My interpretation is the very same one I had the first time I sat down with Darren, when he explained his plan to me. At the time, I saw it as a symbolic story about what we are as a population, as a human race that’s come out of nowhere to consume so much of mother Earth in every way possible. We destroying it, while she’s giving and giving. We’re spoiled by the fact that she’s a giver, and think it will be this way forever. It’s not going to be forever. We need to be reminded that there’s a limit, and that we must contemplate the limits of our own harm on the climate and the planet. We release forces to destroy one another that only end up destroying ourselves. Extinction would be the only fate. Darren expresses that beautifully and brutally. He conceives from the gut, not from the mind.
What he wanted was for people to react, and he got it. Everybody reacted. Some were positive, some were negative, but everybody reacted. Everybody had an opinion. For him, that’s success.
An actor who’s willing to take risks has to accept that sometimes, they don’t pay off. I was at the premiere of The Last Face in Cannes back in 2016; how do you process an experience like that?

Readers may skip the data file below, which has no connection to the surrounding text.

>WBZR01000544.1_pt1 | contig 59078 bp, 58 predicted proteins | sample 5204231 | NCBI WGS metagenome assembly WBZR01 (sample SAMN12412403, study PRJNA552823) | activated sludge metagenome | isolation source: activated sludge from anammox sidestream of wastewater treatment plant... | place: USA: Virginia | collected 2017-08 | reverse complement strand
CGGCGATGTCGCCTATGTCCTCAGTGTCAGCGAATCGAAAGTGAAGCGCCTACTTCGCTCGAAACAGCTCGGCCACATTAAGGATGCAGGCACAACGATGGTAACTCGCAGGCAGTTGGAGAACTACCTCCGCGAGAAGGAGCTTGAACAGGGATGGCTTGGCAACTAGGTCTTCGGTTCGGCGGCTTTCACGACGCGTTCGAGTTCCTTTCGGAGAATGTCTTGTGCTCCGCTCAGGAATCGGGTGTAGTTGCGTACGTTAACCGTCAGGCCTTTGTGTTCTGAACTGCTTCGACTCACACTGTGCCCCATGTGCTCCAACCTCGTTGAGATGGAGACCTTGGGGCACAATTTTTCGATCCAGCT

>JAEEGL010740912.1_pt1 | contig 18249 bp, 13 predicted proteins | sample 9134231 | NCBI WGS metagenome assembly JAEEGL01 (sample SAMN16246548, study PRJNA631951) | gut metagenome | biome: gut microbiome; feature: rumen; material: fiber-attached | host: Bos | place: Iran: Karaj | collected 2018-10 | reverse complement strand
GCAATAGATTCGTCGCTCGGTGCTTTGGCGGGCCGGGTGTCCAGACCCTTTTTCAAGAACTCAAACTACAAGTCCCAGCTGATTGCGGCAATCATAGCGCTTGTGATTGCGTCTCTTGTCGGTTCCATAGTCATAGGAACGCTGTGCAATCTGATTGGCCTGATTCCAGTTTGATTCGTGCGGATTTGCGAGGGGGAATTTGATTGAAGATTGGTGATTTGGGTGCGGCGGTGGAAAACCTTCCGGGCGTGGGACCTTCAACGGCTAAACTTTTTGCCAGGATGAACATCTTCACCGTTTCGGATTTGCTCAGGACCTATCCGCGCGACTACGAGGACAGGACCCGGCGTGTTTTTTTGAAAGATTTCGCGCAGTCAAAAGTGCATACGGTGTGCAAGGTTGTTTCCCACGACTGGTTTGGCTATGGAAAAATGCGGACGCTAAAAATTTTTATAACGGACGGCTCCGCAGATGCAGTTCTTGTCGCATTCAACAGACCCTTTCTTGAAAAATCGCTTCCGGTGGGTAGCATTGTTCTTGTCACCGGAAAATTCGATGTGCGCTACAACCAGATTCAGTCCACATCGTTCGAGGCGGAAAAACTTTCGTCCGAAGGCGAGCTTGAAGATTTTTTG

It’s just one of those things that happens. Great original material, great team behind the camera and in front, great everything. Then things turn out the way you least expected. That’s a part of being an actor. I’ve made my peace with that. That movie, The Last Face, is as important to my career as No Country For Old Men. Every choice you’ve made has led you to the present. Everything is there for the same reason, so that you can learn something. Making the movie was so intense. We were there for three months, almost four months, in some very far away places playing emotionally draining scenes. We felt incredible moments while working hard. I don’t have a doubt about doing this. But it turned out the way it turned out, and that’s okay! It’s fine! You never know if it’s going to work or not. It doesn’t matter what you think it’ll be like, you give your all. No actor knows whether a movie’s going to turn out great or bad. No one knows! No one has a clue what’s good not until it’s finished, and sometimes not even then. The sensation an actor’s looking for is like the excitement of gambling, of putting everything on one color and one number and not knowing whether it’ll land on red or black. That’s beautiful.
You signed on to play Frankenstein’s monster in a series Universal had planned, though the fate of that project is now unclear. How did you intend to approach the character?
Of course he is an iconic character, dictated by fragility and purity. He is like a giant baby boy, imprisoned in a body of scars. A destroyed body, with the only violence in him having been inflicted on him by humanity. This strikes me as relevant for many people, who have an unfortunate condition that can be seen and judged by others. People react to that first, rather than what is inside a sickness. Being imprisoned within something you’re not — this makes Frankenstein’s creature lovable, or worthy of love. That being said, I don’t know what’s going to happen with that project. I’d still like to do it.